15 Sep 23

Responding to Target Letters From the FBI’s Art Crime Team

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Last Updated on: 2nd October 2023, 05:50 pm

Responding to Target Letters From the FBI’s Art Crime Team

Getting a target letter from the FBI can be scary. It means you’re being investigated for a federal crime. But don’t panic! There are things you can do to protect yourself. This article will explain what target letters are, why the FBI’s Art Crime Team sends them, and how to respond if you get one. We’ll also give some tips from defense lawyers on building your case.

What is a target letter?

A target letter is a letter sent by federal investigators to notify someone that they are the target of an investigation[1]. These letters are often sent out in the early stages of investigations by agencies like the FBI, DEA, IRS, SEC, and others.

The letter usually says something like “you are the target of an investigation” and requests that you cooperate by providing information or testifying[2]. But don’t let it rattle you – being a “target” doesn’t necessarily mean you’ll be criminally charged.

Why you might get a target letter from the FBI’s Art Crime Team

The FBI’s Art Crime Team investigates a wide range of art-related crimes, from theft and fraud to vandalism and forgery. If you’ve bought, sold, or own a valuable art object, you could find yourself on their radar.

Some reasons they might send a target letter include:

  • You own art or artifacts that were illegally obtained or smuggled into the country.
  • You tried to sell art you don’t have legal title to.
  • You made false statements about a work of art to buyers or customs officials.
  • You engaged in financial crimes like money laundering or tax evasion involving art.

Often, the FBI doesn’t have enough evidence for prosecution yet. The target letter is meant to scare you into confessing or providing evidence against yourself or others[2].

Should you respond to a target letter?

You don’t have to respond, but in many cases it’s strategic to do so. Consulting a lawyer is highly recommended before responding.

A well-crafted response could convince the prosecutor to drop the investigation altogether. It also starts a paper trail that could help your defense down the road[3]. At a minimum, you want to avoid making false statements that could land you in more legal hot water.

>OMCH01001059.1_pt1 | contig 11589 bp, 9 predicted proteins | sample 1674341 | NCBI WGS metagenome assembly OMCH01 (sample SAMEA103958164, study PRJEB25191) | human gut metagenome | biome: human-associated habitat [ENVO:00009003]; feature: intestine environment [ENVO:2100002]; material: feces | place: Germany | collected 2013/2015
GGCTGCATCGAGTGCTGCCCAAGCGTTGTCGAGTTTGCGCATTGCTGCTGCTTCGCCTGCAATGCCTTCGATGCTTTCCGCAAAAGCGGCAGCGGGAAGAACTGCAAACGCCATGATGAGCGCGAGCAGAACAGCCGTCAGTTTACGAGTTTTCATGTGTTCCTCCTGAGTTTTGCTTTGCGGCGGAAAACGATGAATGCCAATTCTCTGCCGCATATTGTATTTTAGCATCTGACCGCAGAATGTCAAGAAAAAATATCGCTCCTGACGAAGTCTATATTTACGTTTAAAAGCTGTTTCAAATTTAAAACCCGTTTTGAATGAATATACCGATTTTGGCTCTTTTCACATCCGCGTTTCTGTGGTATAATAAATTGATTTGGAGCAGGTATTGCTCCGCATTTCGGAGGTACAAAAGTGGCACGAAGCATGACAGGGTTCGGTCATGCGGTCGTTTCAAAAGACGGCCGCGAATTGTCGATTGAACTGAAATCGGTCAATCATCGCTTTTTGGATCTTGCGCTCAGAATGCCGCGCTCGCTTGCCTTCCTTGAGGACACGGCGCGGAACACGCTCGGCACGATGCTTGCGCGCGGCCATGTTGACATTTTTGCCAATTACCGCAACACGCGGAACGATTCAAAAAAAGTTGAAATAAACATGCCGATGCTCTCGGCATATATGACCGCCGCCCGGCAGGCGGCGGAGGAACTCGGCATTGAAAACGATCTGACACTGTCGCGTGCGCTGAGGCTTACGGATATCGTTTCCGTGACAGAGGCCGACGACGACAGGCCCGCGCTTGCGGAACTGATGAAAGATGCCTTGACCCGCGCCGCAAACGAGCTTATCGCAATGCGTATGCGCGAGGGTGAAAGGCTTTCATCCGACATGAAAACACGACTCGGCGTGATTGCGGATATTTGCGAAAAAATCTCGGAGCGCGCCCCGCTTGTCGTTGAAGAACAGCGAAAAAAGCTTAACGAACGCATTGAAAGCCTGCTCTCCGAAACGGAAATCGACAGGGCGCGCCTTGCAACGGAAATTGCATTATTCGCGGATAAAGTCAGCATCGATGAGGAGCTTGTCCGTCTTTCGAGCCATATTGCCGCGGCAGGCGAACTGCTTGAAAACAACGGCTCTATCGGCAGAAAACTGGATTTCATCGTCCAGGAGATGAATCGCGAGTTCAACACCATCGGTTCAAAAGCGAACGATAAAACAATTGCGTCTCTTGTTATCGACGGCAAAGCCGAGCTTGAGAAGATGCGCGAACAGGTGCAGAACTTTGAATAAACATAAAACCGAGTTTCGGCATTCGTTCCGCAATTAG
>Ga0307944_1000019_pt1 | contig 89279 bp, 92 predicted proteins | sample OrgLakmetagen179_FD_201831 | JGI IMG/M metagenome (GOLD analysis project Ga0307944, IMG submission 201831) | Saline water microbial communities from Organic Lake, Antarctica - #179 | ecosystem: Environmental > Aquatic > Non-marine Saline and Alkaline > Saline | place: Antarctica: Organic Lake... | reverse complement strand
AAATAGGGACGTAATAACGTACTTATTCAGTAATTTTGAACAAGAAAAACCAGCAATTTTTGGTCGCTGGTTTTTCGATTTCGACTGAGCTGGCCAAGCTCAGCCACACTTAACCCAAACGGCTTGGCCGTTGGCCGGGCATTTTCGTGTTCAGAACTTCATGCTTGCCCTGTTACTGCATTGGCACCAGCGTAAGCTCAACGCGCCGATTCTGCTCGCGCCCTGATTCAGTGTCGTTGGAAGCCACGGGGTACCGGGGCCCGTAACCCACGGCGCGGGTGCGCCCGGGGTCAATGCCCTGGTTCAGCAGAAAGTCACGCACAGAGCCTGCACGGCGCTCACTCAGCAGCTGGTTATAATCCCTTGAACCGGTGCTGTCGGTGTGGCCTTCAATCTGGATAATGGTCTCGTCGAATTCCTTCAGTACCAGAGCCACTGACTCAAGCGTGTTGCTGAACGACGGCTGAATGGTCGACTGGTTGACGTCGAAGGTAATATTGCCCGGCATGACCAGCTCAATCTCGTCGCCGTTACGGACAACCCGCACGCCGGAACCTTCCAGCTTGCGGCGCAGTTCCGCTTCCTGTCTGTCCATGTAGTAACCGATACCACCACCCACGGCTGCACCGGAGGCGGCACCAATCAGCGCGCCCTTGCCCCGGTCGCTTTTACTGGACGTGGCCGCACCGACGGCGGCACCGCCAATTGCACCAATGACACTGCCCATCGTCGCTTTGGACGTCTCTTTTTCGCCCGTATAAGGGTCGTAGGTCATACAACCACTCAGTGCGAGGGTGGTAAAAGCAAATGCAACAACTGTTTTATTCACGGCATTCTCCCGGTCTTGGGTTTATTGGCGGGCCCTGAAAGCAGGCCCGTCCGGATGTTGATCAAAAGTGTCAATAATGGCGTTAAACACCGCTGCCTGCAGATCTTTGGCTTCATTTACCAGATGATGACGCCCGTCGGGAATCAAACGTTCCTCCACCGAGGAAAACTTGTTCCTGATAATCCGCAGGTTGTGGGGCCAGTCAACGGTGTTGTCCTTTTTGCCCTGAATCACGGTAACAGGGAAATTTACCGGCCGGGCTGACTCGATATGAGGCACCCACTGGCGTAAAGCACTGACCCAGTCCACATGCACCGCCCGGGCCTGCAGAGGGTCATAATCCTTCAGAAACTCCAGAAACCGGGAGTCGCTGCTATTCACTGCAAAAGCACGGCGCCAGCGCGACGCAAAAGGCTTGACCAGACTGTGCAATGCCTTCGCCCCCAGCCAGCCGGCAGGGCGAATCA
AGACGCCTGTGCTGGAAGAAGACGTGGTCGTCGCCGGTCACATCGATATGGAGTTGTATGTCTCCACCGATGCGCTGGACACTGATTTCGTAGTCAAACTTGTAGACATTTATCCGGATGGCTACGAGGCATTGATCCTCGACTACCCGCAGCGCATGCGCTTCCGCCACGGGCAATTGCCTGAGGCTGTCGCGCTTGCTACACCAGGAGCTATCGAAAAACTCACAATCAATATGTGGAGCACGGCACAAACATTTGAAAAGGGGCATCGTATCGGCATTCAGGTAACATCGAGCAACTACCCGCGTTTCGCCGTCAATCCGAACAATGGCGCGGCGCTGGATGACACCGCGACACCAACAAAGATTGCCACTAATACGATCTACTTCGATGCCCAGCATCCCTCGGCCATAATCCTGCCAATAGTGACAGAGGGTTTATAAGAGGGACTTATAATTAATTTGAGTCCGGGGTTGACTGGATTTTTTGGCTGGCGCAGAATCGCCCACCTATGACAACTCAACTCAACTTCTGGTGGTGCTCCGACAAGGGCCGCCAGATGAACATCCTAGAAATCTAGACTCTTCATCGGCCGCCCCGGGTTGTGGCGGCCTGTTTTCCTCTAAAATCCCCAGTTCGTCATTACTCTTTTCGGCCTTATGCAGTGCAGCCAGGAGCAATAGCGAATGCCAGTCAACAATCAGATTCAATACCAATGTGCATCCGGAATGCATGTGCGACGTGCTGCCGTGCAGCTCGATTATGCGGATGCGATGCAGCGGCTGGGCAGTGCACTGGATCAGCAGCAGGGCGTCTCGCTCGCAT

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Tips for responding from defense lawyers

Here are some tips from experienced federal defense attorneys on how to respond to a target letter:

  • Get an experienced white collar criminal defense lawyer. Their relationships and credibility with prosecutors could help resolve things quietly.
  • Ask for an extension of the deadline to respond. This gives you time to prepare with counsel.
  • Craft the letter carefully with your lawyer. Admit no guilt, make no statements about the facts. Keep it short.
  • Offer to cooperate within limits – like providing documents or records relevant to the investigation. This shows you have “nothing to hide.”
  • Politely decline to be interviewed or provide evidence. Interviews are fishing expeditions and can lead to false statements.
  • Reassert your innocence, but don’t speculate about the investigation or accuse the FBI of wrongdoing.
  • If appropriate, note health or personal issues that may have impacted your memory or records.
  • Request that the investigation be dropped for lack of evidence of criminal wrongdoing.

Building your case after a target letter

Don’t assume that a target letter means you’ll be indicted or prosecuted. In many cases, no charges are ever filed. But it’s wise to use the time before charges to build your defense in case the investigation continues.

Here are some steps to take:

  • Gather documents, records, receipts, emails, etc. related to the art objects or transactions being investigated.
  • Consult experts who can analyze and authenticate the artworks to prove their origin, ownership history, and value.
  • Identify witnesses like art dealers, collectors, or customs officials who can testify on your behalf.
  • Research the legal standards for crimes like smuggling, provenance fraud, tax evasion, etc. – look for defenses and precedents.
  • Proactively correct any past mistakes, like inaccurate customs declarations or tax filings related to the art.
  • Develop alternative theories for how the artworks were obtained or imported if your actions were questionable.

Having a paper trail and evidence supporting your side of the story can only help if charges are filed down the road.

Don’t panic, stay calm

The prospect of an FBI investigation is scary. But there are plenty of ways to defend yourself – especially if you consult an experienced attorney early. With the right legal advice and preparation, even serious art crime investigations don’t always lead to criminal prosecution.

So take a deep breath, gather your records, and focus on presenting your case in the best possible light. The truth is the FBI only pursues cases they think they can win in court. So give them reasons to doubt their chances, and you could very well avoid joining the small fraction of targets who wind up charged.

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